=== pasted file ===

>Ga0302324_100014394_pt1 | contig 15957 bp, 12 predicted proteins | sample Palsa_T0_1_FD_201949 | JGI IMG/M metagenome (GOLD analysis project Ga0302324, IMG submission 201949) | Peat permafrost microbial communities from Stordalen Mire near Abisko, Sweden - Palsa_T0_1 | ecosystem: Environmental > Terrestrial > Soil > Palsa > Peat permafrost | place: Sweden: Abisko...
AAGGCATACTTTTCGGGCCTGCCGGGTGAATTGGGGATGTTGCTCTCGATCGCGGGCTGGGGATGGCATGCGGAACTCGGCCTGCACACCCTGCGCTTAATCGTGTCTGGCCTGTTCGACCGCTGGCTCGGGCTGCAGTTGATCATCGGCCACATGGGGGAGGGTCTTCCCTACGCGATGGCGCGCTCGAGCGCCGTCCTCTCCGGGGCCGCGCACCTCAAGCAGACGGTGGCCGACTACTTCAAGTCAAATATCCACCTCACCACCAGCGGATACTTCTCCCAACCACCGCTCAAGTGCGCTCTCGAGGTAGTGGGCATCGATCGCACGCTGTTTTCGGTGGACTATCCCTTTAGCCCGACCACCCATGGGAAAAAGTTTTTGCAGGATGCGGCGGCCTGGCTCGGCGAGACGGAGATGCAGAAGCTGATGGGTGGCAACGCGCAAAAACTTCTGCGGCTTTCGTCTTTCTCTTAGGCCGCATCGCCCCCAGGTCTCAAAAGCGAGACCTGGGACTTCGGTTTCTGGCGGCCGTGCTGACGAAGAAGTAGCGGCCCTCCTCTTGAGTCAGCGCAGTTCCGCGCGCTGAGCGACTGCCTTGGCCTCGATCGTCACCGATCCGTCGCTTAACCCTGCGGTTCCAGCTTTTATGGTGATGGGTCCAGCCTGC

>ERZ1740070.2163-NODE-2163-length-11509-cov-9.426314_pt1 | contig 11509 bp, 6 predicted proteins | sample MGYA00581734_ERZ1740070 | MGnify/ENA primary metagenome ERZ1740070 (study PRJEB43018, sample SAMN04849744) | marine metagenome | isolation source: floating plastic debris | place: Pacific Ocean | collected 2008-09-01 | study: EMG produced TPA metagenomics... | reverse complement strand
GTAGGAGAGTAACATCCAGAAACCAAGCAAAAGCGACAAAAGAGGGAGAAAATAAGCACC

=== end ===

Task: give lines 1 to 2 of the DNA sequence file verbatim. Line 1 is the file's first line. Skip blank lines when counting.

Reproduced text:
>Ga0302324_100014394_pt1 | contig 15957 bp, 12 predicted proteins | sample Palsa_T0_1_FD_201949 | JGI IMG/M metagenome (GOLD analysis project Ga0302324, IMG submission 201949) | Peat permafrost microbial communities from Stordalen Mire near Abisko, Sweden - Palsa_T0_1 | ecosystem: Environmental > Terrestrial > Soil > Palsa > Peat permafrost | place: Sweden: Abisko...
AAGGCATACTTTTCGGGCCTGCCGGGTGAATTGGGGATGTTGCTCTCGATCGCGGGCTGGGGATGGCATGCGGAACTCGGCCTGCACACCCTGCGCTTAATCGTGTCTGGCCTGTTCGACCGCTGGCTCGGGCTGCAGTTGATCATCGGCCACATGGGGGAGGGTCTTCCCTACGCGATGGCGCGCTCGAGCGCCGTCCTCTCCGGGGCCGCGCACCTCAAGCAGACGGTGGCCGACTACTTCAAGTCAAATATCCACCTCACCACCAGCGGATACTTCTCCCAACCACCGCTCAAGTGCGCTCTCGAGGTAGTGGGCATCGATCGCACGCTGTTTTCGGTGGACTATCCCTTTAGCCCGACCACCCATGGGAAAAAGTTTTTGCAGGATGCGGCGGCCTGGCTCGGCGAGACGGAGATGCAGAAGCTGATGGGTGGCAACGCGCAAAAACTTCTGCGGCTTTCGTCTTTCTCTTAGGCCGCATCGCCCCCAGGTCTCAAAAGCGAGACCTGGGACTTCGGTTTCTGGCGGCCGTGCTGACGAAGAAGTAGCGGCCCTCCTCTTGAGTCAGCGCAGTTCCGCGCGCTGAGCGACTGCCTTGGCCTCGATCGTCACCGATCCGTCGCTTAACCCTGCGGTTCCAGCTTTTATGGTGATGGGTCCAGCCTGC